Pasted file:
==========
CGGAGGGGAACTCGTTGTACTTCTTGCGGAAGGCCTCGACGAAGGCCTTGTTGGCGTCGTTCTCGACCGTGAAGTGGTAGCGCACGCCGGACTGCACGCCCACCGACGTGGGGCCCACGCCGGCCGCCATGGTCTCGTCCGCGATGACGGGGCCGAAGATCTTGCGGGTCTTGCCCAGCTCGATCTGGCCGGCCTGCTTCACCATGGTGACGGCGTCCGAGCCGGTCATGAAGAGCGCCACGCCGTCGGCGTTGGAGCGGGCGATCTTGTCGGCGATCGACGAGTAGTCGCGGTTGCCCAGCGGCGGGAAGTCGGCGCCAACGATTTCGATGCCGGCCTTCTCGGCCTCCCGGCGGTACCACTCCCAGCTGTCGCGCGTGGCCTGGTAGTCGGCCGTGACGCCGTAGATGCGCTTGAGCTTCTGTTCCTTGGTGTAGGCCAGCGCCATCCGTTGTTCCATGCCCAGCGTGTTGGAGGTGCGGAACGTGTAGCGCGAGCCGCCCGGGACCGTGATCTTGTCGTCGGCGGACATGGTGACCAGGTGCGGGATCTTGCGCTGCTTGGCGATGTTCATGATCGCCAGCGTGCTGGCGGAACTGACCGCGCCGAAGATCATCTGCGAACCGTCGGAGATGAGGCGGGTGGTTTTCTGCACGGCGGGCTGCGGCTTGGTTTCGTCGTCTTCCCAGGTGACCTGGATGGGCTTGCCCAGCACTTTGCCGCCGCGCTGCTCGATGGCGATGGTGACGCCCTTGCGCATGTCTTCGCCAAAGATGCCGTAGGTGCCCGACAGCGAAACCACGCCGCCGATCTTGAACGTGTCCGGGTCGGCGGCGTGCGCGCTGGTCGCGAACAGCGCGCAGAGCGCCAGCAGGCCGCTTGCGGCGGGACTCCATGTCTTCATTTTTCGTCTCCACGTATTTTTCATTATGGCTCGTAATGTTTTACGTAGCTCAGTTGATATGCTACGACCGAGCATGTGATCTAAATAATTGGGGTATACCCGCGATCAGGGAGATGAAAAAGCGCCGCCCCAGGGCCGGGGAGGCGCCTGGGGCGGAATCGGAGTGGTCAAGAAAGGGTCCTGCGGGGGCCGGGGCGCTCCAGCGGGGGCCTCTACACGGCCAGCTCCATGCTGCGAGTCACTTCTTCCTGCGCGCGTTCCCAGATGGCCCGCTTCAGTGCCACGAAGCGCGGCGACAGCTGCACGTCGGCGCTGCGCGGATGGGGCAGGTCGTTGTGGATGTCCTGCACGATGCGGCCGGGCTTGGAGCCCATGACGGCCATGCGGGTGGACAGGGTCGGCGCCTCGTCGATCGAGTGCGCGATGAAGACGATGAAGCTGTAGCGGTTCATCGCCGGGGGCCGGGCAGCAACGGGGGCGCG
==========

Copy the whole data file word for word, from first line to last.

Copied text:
CGGAGGGGAACTCGTTGTACTTCTTGCGGAAGGCCTCGACGAAGGCCTTGTTGGCGTCGTTCTCGACCGTGAAGTGGTAGCGCACGCCGGACTGCACGCCCACCGACGTGGGGCCCACGCCGGCCGCCATGGTCTCGTCCGCGATGACGGGGCCGAAGATCTTGCGGGTCTTGCCCAGCTCGATCTGGCCGGCCTGCTTCACCATGGTGACGGCGTCCGAGCCGGTCATGAAGAGCGCCACGCCGTCGGCGTTGGAGCGGGCGATCTTGTCGGCGATCGACGAGTAGTCGCGGTTGCCCAGCGGCGGGAAGTCGGCGCCAACGATTTCGATGCCGGCCTTCTCGGCCTCCCGGCGGTACCACTCCCAGCTGTCGCGCGTGGCCTGGTAGTCGGCCGTGACGCCGTAGATGCGCTTGAGCTTCTGTTCCTTGGTGTAGGCCAGCGCCATCCGTTGTTCCATGCCCAGCGTGTTGGAGGTGCGGAACGTGTAGCGCGAGCCGCCCGGGACCGTGATCTTGTCGTCGGCGGACATGGTGACCAGGTGCGGGATCTTGCGCTGCTTGGCGATGTTCATGATCGCCAGCGTGCTGGCGGAACTGACCGCGCCGAAGATCATCTGCGAACCGTCGGAGATGAGGCGGGTGGTTTTCTGCACGGCGGGCTGCGGCTTGGTTTCGTCGTCTTCCCAGGTGACCTGGATGGGCTTGCCCAGCACTTTGCCGCCGCGCTGCTCGATGGCGATGGTGACGCCCTTGCGCATGTCTTCGCCAAAGATGCCGTAGGTGCCCGACAGCGAAACCACGCCGCCGATCTTGAACGTGTCCGGGTCGGCGGCGTGCGCGCTGGTCGCGAACAGCGCGCAGAGCGCCAGCAGGCCGCTTGCGGCGGGACTCCATGTCTTCATTTTTCGTCTCCACGTATTTTTCATTATGGCTCGTAATGTTTTACGTAGCTCAGTTGATATGCTACGACCGAGCATGTGATCTAAATAATTGGGGTATACCCGCGATCAGGGAGATGAAAAAGCGCCGCCCCAGGGCCGGGGAGGCGCCTGGGGCGGAATCGGAGTGGTCAAGAAAGGGTCCTGCGGGGGCCGGGGCGCTCCAGCGGGGGCCTCTACACGGCCAGCTCCATGCTGCGAGTCACTTCTTCCTGCGCGCGTTCCCAGATGGCCCGCTTCAGTGCCACGAAGCGCGGCGACAGCTGCACGTCGGCGCTGCGCGGATGGGGCAGGTCGTTGTGGATGTCCTGCACGATGCGGCCGGGCTTGGAGCCCATGACGGCCATGCGGGTGGACAGGGTCGGCGCCTCGTCGATCGAGTGCGCGATGAAGACGATGAAGCTGTAGCGGTTCATCGCCGGGGGCCGGGCAGCAACGGGGGCGCG